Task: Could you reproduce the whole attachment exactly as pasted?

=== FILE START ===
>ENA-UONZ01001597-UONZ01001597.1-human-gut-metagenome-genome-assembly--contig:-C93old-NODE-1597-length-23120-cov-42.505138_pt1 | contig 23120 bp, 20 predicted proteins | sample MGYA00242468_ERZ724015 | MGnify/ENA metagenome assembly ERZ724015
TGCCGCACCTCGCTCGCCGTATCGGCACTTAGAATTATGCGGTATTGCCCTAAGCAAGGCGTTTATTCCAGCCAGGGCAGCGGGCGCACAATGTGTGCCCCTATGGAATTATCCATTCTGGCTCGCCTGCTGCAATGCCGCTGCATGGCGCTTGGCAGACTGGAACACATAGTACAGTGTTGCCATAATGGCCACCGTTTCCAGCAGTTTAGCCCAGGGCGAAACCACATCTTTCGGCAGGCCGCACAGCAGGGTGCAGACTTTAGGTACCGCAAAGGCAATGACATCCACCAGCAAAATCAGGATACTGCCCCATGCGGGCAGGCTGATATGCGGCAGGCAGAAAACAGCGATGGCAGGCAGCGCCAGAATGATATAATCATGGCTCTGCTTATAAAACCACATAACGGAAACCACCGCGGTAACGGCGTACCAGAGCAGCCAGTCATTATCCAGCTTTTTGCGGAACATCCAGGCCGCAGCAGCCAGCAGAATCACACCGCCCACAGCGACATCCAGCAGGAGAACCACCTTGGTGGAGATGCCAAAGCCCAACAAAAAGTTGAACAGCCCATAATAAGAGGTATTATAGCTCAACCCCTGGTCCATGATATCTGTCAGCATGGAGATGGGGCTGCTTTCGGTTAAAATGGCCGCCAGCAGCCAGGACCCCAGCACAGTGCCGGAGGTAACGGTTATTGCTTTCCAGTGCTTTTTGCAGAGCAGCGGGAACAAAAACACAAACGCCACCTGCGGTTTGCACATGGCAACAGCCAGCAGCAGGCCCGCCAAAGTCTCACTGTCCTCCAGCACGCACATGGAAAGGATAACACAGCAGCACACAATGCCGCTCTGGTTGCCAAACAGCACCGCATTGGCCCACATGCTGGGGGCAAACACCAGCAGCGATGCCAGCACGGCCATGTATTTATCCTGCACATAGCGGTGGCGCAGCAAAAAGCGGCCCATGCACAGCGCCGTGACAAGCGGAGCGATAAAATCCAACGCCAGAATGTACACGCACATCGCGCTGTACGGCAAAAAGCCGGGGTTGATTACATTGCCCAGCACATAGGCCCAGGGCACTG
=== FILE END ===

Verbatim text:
>ENA-UONZ01001597-UONZ01001597.1-human-gut-metagenome-genome-assembly--contig:-C93old-NODE-1597-length-23120-cov-42.505138_pt1 | contig 23120 bp, 20 predicted proteins | sample MGYA00242468_ERZ724015 | MGnify/ENA metagenome assembly ERZ724015
TGCCGCACCTCGCTCGCCGTATCGGCACTTAGAATTATGCGGTATTGCCCTAAGCAAGGCGTTTATTCCAGCCAGGGCAGCGGGCGCACAATGTGTGCCCCTATGGAATTATCCATTCTGGCTCGCCTGCTGCAATGCCGCTGCATGGCGCTTGGCAGACTGGAACACATAGTACAGTGTTGCCATAATGGCCACCGTTTCCAGCAGTTTAGCCCAGGGCGAAACCACATCTTTCGGCAGGCCGCACAGCAGGGTGCAGACTTTAGGTACCGCAAAGGCAATGACATCCACCAGCAAAATCAGGATACTGCCCCATGCGGGCAGGCTGATATGCGGCAGGCAGAAAACAGCGATGGCAGGCAGCGCCAGAATGATATAATCATGGCTCTGCTTATAAAACCACATAACGGAAACCACCGCGGTAACGGCGTACCAGAGCAGCCAGTCATTATCCAGCTTTTTGCGGAACATCCAGGCCGCAGCAGCCAGCAGAATCACACCGCCCACAGCGACATCCAGCAGGAGAACCACCTTGGTGGAGATGCCAAAGCCCAACAAAAAGTTGAACAGCCCATAATAAGAGGTATTATAGCTCAACCCCTGGTCCATGATATCTGTCAGCATGGAGATGGGGCTGCTTTCGGTTAAAATGGCCGCCAGCAGCCAGGACCCCAGCACAGTGCCGGAGGTAACGGTTATTGCTTTCCAGTGCTTTTTGCAGAGCAGCGGGAACAAAAACACAAACGCCACCTGCGGTTTGCACATGGCAACAGCCAGCAGCAGGCCCGCCAAAGTCTCACTGTCCTCCAGCACGCACATGGAAAGGATAACACAGCAGCACACAATGCCGCTCTGGTTGCCAAACAGCACCGCATTGGCCCACATGCTGGGGGCAAACACCAGCAGCGATGCCAGCACGGCCATGTATTTATCCTGCACATAGCGGTGGCGCAGCAAAAAGCGGCCCATGCACAGCGCCGTGACAAGCGGAGCGATAAAATCCAACGCCAGAATGTACACGCACATCGCGCTGTACGGCAAAAAGCCGGGGTTGATTACATTGCCCAGCACATAGGCCCAGGGCACTG